The simplest approach to pausing your game in Unity is to set Time.timeScale = 0. While the time scale is 0, Update methods in your scripts will still called, but Time.deltaTime will always return 0. This works well if you want to pause all on-screen action, but it is severely limiting if you need animated menus or overlays, since Time.timeScale = 0 also pauses animations and particle systems.

We first encountered this limitation when we were trying to implement a world map in Lovers. When the player enters the ship’s map station, we display a overlay of the current level. Since the map obstructs the ship and, as such, inhibits gameplay, we needed to pause the game while the display is visible. However, a completely static map screen would make it difficult to convey information (and also look pretty dull). In order to achieve our goal we needed a separate way to track how much time has elapsed since the last update loop.

It turns out that Time.realtimeSinceStartup is the ideal mechanism for this. As its name implies, Time.realtimeSinceStartup uses the system clock to track how much time has elapsed since the game was started, independent of any time scale manipulation you may be doing. By tracking the previous update’s Time.realtimeSinceStartup, we can calculate a good approximation of the delta time since the last frame:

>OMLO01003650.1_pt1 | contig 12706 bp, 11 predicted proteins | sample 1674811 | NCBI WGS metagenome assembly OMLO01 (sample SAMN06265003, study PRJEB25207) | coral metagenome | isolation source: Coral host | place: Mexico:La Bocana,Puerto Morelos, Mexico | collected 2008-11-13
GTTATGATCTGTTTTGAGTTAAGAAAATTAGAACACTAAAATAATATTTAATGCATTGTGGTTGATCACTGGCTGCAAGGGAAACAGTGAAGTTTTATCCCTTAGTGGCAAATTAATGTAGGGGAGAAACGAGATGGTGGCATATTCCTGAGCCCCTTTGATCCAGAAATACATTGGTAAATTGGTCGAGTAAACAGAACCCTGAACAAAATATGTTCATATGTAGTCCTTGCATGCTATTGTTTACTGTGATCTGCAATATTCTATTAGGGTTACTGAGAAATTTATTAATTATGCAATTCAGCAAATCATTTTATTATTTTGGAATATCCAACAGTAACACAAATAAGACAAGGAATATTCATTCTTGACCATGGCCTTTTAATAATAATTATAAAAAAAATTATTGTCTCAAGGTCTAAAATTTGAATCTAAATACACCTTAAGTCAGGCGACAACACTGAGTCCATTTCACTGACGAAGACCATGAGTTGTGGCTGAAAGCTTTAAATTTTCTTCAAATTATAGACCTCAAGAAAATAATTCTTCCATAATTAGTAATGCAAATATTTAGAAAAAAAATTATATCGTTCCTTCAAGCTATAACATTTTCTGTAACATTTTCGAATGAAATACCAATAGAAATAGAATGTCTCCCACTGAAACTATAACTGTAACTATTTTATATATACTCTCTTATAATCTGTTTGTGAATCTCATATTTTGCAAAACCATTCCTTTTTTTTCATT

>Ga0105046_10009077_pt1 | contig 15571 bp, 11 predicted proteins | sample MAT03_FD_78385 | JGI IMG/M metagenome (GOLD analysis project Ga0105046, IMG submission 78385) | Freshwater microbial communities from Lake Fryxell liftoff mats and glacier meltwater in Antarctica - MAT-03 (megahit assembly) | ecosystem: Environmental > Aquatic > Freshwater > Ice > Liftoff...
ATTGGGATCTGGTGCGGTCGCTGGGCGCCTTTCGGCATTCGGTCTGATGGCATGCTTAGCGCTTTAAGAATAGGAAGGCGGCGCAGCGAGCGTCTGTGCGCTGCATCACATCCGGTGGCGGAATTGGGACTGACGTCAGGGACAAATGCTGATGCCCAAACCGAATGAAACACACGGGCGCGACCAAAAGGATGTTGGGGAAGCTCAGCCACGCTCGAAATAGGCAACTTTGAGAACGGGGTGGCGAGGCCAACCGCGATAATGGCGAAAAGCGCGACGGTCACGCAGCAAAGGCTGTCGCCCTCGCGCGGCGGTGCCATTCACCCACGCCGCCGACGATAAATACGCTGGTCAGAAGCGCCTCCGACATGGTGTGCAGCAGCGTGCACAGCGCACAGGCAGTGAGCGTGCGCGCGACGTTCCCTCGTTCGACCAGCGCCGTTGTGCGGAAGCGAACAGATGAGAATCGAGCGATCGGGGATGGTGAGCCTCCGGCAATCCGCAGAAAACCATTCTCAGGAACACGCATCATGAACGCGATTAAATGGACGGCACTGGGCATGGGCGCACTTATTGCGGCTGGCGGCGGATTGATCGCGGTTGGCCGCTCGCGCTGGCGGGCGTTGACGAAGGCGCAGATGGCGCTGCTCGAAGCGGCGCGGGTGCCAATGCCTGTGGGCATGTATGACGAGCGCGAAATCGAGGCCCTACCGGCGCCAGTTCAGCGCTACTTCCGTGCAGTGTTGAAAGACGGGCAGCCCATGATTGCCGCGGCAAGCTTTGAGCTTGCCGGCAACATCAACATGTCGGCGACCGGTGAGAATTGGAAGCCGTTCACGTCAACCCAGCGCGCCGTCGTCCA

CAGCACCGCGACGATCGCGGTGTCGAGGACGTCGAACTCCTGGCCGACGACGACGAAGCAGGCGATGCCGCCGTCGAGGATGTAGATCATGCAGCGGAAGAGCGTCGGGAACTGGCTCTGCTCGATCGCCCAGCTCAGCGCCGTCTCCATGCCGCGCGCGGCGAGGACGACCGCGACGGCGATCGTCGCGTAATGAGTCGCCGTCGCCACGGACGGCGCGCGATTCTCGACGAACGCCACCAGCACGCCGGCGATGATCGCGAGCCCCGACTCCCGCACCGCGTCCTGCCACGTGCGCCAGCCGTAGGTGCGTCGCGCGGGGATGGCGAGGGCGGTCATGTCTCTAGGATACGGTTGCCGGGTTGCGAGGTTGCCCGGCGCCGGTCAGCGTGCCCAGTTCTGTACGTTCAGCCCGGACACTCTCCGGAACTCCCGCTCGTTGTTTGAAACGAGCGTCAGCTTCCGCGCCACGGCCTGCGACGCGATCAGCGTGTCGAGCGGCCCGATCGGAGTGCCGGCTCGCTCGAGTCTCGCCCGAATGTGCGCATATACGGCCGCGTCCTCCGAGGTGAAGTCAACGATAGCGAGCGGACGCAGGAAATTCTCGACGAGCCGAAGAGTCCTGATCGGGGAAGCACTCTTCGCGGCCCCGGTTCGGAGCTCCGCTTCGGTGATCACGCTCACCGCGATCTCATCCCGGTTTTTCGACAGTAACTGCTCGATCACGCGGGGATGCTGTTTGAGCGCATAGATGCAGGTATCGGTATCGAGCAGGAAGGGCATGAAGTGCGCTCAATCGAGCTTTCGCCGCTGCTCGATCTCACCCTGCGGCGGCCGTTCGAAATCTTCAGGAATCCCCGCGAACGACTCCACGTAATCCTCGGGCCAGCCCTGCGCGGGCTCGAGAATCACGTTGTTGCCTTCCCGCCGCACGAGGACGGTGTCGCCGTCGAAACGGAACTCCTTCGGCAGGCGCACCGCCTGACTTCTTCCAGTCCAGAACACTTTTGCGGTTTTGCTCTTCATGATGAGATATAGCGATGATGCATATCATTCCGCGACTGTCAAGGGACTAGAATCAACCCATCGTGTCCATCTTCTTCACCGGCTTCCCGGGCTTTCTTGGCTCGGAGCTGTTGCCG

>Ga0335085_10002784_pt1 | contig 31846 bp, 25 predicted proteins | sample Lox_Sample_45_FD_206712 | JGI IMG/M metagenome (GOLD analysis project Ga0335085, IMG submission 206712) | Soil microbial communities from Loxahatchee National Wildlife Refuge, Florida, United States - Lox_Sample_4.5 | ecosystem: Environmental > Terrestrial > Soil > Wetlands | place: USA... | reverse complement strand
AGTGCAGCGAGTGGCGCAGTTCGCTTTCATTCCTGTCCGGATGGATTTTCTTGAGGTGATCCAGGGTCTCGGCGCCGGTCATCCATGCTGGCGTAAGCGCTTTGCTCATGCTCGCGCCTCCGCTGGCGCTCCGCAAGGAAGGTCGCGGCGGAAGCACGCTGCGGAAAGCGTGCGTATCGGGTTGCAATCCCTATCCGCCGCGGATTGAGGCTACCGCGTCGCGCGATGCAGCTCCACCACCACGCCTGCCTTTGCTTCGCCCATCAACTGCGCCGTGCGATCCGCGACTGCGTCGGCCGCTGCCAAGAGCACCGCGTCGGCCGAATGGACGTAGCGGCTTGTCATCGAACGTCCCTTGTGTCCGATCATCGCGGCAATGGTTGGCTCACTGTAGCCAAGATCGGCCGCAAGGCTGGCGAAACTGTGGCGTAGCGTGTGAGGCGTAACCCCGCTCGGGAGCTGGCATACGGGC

This script on its own is not enough, however, especially since we want to use Unity’s Animation component to drive our dynamic map elements. To allow this, we created a subclass of TimeScaleIndependentUpdate that manually “pumps” the animation:

By using AnimationState‘s normalizedTime property and our calculated delta time, we scrub through the animation in each Update. Now all we need to do is attach this script to the GameObject we want to animate while Time.timeScale = 0:



As you can see above, the game action is paused when the map appears, but the icons on the map are still animating.

Particle systems can also animate while the game is paused. ParticleSystem contains a handy Simulate method which, similar to Animation, allows us to manually pump the particle animation. All that’s needed is a simple subclass of TimeScaleIndependentUpdate:

We can combine these three scripts to create fairly complex sequences. In Lovers, once the player has collected enough friends to unlock a warp tunnel, we play a little cutscene while Time.timeScale = 0:

This sequence relies heavily on the TimeScaleIndependentWaitForSeconds method of TimeScaleIndependentUpdate, which approximates Unity’s built-in WaitForSeconds method and is extremely useful for creating coroutines.